Hegemon til nytte eller besvær - unipolær sikkerhetslogikk og amerikansk utenrikspolitikk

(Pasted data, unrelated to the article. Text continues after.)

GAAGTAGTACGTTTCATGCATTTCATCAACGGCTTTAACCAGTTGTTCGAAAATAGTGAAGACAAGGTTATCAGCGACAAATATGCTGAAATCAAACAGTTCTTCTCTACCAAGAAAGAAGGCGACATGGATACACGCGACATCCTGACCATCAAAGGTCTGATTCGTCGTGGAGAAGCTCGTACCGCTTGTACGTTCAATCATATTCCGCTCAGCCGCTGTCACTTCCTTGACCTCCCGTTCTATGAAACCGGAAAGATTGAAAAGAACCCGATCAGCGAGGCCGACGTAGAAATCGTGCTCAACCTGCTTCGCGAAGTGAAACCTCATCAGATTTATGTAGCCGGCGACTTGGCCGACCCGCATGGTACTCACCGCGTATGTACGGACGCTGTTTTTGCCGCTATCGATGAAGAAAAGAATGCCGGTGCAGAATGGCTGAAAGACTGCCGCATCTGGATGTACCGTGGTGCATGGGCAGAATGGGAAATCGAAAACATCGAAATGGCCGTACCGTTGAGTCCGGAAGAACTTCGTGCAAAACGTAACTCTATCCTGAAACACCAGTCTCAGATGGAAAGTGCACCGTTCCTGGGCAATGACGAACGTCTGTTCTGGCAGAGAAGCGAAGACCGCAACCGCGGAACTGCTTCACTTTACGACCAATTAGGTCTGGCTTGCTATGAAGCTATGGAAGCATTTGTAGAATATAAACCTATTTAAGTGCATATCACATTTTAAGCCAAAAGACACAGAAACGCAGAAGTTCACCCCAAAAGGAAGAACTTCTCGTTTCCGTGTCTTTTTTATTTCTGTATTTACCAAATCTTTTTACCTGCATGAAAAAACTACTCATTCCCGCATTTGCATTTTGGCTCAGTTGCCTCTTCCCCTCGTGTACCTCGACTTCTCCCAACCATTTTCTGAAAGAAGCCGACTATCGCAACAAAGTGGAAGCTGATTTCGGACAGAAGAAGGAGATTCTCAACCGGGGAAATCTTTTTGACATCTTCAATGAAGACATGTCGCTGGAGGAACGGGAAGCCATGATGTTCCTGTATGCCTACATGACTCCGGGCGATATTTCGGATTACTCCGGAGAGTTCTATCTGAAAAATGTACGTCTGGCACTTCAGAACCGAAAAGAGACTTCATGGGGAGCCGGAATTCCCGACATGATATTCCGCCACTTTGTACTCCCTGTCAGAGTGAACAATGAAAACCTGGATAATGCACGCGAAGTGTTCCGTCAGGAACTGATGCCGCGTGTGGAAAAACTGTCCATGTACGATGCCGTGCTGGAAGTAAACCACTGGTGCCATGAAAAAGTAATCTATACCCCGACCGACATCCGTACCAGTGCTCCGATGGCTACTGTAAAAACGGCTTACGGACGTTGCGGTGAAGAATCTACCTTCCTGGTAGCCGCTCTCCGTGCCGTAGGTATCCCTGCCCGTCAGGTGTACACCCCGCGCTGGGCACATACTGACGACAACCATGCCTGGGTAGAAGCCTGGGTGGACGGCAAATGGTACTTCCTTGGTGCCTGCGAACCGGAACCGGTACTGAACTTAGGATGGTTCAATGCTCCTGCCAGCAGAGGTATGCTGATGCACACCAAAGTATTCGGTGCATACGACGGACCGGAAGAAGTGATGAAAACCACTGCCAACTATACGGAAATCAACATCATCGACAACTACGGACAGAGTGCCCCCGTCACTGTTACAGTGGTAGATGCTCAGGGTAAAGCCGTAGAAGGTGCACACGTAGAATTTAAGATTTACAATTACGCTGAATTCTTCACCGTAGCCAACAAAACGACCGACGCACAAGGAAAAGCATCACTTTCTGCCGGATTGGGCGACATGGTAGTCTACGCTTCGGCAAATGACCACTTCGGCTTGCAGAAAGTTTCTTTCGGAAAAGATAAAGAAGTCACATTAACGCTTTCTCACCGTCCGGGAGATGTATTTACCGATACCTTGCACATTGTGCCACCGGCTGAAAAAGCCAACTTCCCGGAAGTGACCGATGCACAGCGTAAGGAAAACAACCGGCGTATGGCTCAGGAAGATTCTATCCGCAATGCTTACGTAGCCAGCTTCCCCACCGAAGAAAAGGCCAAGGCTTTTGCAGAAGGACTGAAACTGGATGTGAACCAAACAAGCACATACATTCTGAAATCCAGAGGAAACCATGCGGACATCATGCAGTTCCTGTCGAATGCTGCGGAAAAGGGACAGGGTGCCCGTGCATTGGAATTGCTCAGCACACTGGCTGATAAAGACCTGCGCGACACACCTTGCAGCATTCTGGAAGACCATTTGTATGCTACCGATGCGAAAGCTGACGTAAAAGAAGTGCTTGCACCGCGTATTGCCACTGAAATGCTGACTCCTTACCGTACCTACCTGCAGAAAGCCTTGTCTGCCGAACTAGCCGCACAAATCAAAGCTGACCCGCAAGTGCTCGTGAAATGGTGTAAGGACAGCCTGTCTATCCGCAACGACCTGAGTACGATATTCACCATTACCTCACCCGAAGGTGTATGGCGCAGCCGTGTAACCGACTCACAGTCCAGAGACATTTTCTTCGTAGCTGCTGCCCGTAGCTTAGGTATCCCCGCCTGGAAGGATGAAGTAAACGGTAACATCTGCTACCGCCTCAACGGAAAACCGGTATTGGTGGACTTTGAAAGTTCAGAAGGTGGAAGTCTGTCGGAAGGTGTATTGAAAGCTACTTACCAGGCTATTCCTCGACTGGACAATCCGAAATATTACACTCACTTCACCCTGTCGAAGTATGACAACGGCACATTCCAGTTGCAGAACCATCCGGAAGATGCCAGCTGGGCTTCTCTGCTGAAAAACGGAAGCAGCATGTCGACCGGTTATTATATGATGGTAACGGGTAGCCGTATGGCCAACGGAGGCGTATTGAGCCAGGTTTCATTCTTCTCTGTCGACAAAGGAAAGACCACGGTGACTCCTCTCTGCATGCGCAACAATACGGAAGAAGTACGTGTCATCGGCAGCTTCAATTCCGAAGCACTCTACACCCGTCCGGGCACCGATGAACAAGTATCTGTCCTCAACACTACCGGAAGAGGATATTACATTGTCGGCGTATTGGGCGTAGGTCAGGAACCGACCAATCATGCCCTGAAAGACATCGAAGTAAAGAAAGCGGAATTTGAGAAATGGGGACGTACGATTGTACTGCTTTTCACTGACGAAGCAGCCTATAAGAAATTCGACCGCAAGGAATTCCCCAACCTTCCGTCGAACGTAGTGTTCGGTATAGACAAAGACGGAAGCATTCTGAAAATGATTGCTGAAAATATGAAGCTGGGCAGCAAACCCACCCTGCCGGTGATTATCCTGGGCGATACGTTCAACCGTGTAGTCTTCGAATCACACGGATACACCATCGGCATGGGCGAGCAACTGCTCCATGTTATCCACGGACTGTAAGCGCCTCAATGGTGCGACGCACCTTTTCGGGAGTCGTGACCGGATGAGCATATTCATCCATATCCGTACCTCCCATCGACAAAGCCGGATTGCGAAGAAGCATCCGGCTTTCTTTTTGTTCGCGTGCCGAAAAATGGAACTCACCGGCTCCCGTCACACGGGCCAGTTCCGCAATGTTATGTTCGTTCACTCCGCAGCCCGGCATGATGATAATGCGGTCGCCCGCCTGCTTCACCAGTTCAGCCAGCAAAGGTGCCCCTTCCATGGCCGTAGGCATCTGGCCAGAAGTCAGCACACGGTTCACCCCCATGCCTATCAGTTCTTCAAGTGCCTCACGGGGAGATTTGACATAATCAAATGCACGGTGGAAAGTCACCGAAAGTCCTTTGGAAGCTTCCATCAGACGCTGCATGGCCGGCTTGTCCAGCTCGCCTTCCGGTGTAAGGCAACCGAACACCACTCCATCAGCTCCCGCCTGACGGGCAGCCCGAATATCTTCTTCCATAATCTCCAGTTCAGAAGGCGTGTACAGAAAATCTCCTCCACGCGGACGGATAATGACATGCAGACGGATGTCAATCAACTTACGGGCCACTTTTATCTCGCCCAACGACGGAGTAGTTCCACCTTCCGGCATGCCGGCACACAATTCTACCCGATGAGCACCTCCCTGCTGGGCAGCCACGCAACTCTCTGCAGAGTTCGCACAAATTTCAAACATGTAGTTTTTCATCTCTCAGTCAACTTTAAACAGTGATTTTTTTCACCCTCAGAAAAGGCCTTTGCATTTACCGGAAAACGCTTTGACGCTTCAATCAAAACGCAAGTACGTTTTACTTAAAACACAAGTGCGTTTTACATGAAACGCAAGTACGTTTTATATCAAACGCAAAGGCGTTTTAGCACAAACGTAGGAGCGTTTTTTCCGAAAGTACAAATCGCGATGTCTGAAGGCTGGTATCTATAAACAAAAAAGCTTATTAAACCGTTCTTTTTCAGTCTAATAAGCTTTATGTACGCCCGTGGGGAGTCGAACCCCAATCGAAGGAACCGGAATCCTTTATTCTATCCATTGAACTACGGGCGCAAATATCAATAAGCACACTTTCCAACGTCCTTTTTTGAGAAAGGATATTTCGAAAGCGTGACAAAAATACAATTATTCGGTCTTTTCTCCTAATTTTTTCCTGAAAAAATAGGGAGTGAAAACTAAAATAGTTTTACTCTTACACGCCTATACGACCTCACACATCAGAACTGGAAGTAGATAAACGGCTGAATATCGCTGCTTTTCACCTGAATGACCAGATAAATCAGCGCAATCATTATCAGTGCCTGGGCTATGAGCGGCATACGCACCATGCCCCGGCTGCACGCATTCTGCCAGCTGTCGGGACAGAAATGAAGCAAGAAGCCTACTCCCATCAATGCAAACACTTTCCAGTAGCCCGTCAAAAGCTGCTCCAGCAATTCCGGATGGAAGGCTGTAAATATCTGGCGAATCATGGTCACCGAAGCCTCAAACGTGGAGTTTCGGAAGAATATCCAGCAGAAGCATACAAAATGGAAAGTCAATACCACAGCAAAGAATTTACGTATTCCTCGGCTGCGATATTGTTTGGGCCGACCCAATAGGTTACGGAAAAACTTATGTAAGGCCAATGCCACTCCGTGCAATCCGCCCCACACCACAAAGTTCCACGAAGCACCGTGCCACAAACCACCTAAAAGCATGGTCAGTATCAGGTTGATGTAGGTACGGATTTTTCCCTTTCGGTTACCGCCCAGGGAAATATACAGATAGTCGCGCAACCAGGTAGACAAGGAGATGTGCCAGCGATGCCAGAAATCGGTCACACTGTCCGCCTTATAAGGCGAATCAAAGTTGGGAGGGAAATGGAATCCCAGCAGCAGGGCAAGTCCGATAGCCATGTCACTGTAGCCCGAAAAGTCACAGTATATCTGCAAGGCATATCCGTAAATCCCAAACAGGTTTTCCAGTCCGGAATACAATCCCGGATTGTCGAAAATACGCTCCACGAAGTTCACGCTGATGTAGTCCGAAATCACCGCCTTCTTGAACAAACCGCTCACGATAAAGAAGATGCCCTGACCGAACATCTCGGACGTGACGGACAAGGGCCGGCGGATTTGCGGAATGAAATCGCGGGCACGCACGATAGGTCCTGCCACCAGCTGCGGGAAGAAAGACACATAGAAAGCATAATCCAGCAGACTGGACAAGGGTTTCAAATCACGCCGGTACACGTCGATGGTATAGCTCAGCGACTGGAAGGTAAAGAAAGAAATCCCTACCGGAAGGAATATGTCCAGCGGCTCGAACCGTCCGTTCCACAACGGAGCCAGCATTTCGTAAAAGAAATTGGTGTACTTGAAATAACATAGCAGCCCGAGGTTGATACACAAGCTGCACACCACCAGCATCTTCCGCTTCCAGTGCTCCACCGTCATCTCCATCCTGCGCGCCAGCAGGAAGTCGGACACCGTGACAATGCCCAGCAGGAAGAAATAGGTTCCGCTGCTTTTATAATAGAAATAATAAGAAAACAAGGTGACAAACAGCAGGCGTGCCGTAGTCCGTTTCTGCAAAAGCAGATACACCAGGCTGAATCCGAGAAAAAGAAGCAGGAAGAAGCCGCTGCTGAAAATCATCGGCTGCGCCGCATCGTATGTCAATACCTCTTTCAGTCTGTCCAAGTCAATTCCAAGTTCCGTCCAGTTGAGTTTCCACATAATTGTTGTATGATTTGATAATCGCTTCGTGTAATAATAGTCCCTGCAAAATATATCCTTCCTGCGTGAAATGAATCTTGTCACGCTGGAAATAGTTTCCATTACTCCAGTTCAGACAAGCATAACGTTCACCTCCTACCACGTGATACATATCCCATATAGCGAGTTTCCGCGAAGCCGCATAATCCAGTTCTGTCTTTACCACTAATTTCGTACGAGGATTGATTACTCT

The present international system can best be understood as a unipolar system, with the US as the hegemonic power. Despite the fact that we historically often have had unipolar international systems, the security thinking in such systems have only to a small degree been discussed analytically. The aim of this report is both to contribute to the more theoretical research on the security logic in unipolar international systems and to apply these results on the American post Cold War security thinking. The hegemonic power could use two main strategies in order to maintain its dominant position in the international system. The first strategy, called the “soft power” strategy, is characterized by an effort by the dominant power to be seen from the other actors in the system as a “good hegemon” striving to obtain the stability in the system as such, and using its power according to international norms and laws, and within the framework of international institutions, thereby creating on international situation that is been as beneficent to all. Using his power within the framework of norms and institutions can, however, be seen from the hegemon as limiting the efficiency of the power, and especially the military power, to an unacceptable degree, leading to the other main strategy, the “hard power” strategy. This strategy gives more priority to the military efficiency, and is more concerned of being seen as a strong hegemon than a good hegemon, and can lead to more conflicts of interests with other states in the system. The policy of the Clinton-administration was, at least to some degree, characterized by the “soft power” strategy, and the policy on the administration of George W. Bush was much more characterized by a “hard power” strategy.